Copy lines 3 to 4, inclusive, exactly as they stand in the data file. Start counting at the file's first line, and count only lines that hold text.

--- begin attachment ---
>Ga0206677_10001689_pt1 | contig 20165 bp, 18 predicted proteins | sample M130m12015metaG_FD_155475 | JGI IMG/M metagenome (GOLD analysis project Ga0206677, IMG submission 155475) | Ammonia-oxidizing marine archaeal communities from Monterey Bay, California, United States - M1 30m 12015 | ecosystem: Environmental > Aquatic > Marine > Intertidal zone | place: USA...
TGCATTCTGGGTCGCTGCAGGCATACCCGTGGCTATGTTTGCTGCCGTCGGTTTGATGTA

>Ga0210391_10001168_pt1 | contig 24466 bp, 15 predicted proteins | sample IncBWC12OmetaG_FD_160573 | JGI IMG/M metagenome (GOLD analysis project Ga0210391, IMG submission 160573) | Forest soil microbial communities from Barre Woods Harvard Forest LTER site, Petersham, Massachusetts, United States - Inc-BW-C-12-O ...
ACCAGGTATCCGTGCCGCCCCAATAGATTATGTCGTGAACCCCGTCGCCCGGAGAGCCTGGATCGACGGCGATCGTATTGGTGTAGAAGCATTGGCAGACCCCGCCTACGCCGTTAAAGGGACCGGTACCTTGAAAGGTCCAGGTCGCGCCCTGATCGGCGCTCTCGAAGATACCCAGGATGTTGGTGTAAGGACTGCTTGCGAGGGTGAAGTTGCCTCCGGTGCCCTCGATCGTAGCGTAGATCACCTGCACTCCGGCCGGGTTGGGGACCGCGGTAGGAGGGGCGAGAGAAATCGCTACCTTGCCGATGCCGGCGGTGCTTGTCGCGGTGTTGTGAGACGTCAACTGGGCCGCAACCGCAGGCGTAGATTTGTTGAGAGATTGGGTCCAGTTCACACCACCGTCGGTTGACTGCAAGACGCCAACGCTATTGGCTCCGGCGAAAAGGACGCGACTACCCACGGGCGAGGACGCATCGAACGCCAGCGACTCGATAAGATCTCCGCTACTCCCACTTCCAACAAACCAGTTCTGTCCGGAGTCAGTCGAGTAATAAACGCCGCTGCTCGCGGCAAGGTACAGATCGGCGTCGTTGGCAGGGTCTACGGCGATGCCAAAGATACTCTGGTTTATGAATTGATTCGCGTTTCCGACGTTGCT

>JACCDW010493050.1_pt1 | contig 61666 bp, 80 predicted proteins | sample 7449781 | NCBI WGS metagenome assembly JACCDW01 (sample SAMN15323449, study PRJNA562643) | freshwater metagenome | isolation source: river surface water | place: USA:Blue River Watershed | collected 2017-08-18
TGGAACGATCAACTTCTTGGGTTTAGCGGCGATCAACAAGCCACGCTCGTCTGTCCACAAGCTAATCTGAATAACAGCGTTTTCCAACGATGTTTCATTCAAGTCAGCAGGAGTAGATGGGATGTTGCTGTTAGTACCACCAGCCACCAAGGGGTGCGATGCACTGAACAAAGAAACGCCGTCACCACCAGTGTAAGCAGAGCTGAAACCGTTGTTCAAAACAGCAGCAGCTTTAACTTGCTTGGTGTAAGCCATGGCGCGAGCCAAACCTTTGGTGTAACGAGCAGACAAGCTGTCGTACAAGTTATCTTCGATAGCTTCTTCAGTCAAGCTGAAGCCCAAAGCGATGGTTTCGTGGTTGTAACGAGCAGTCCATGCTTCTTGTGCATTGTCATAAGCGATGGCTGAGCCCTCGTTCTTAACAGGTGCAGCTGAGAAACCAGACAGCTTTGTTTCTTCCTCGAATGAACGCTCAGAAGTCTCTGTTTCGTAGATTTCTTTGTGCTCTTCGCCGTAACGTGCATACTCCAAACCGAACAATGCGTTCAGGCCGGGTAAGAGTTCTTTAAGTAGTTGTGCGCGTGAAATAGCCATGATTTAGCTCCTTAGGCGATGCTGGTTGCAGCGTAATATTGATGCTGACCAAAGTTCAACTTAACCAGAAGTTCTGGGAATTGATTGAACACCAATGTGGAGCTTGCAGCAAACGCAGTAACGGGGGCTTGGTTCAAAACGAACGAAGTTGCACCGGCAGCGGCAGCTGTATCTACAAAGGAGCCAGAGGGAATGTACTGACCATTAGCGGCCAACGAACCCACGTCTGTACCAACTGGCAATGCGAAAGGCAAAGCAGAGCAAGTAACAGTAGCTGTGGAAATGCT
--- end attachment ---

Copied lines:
>Ga0210391_10001168_pt1 | contig 24466 bp, 15 predicted proteins | sample IncBWC12OmetaG_FD_160573 | JGI IMG/M metagenome (GOLD analysis project Ga0210391, IMG submission 160573) | Forest soil microbial communities from Barre Woods Harvard Forest LTER site, Petersham, Massachusetts, United States - Inc-BW-C-12-O ...
ACCAGGTATCCGTGCCGCCCCAATAGATTATGTCGTGAACCCCGTCGCCCGGAGAGCCTGGATCGACGGCGATCGTATTGGTGTAGAAGCATTGGCAGACCCCGCCTACGCCGTTAAAGGGACCGGTACCTTGAAAGGTCCAGGTCGCGCCCTGATCGGCGCTCTCGAAGATACCCAGGATGTTGGTGTAAGGACTGCTTGCGAGGGTGAAGTTGCCTCCGGTGCCCTCGATCGTAGCGTAGATCACCTGCACTCCGGCCGGGTTGGGGACCGCGGTAGGAGGGGCGAGAGAAATCGCTACCTTGCCGATGCCGGCGGTGCTTGTCGCGGTGTTGTGAGACGTCAACTGGGCCGCAACCGCAGGCGTAGATTTGTTGAGAGATTGGGTCCAGTTCACACCACCGTCGGTTGACTGCAAGACGCCAACGCTATTGGCTCCGGCGAAAAGGACGCGACTACCCACGGGCGAGGACGCATCGAACGCCAGCGACTCGATAAGATCTCCGCTACTCCCACTTCCAACAAACCAGTTCTGTCCGGAGTCAGTCGAGTAATAAACGCCGCTGCTCGCGGCAAGGTACAGATCGGCGTCGTTGGCAGGGTCTACGGCGATGCCAAAGATACTCTGGTTTATGAATTGATTCGCGTTTCCGACGTTGCT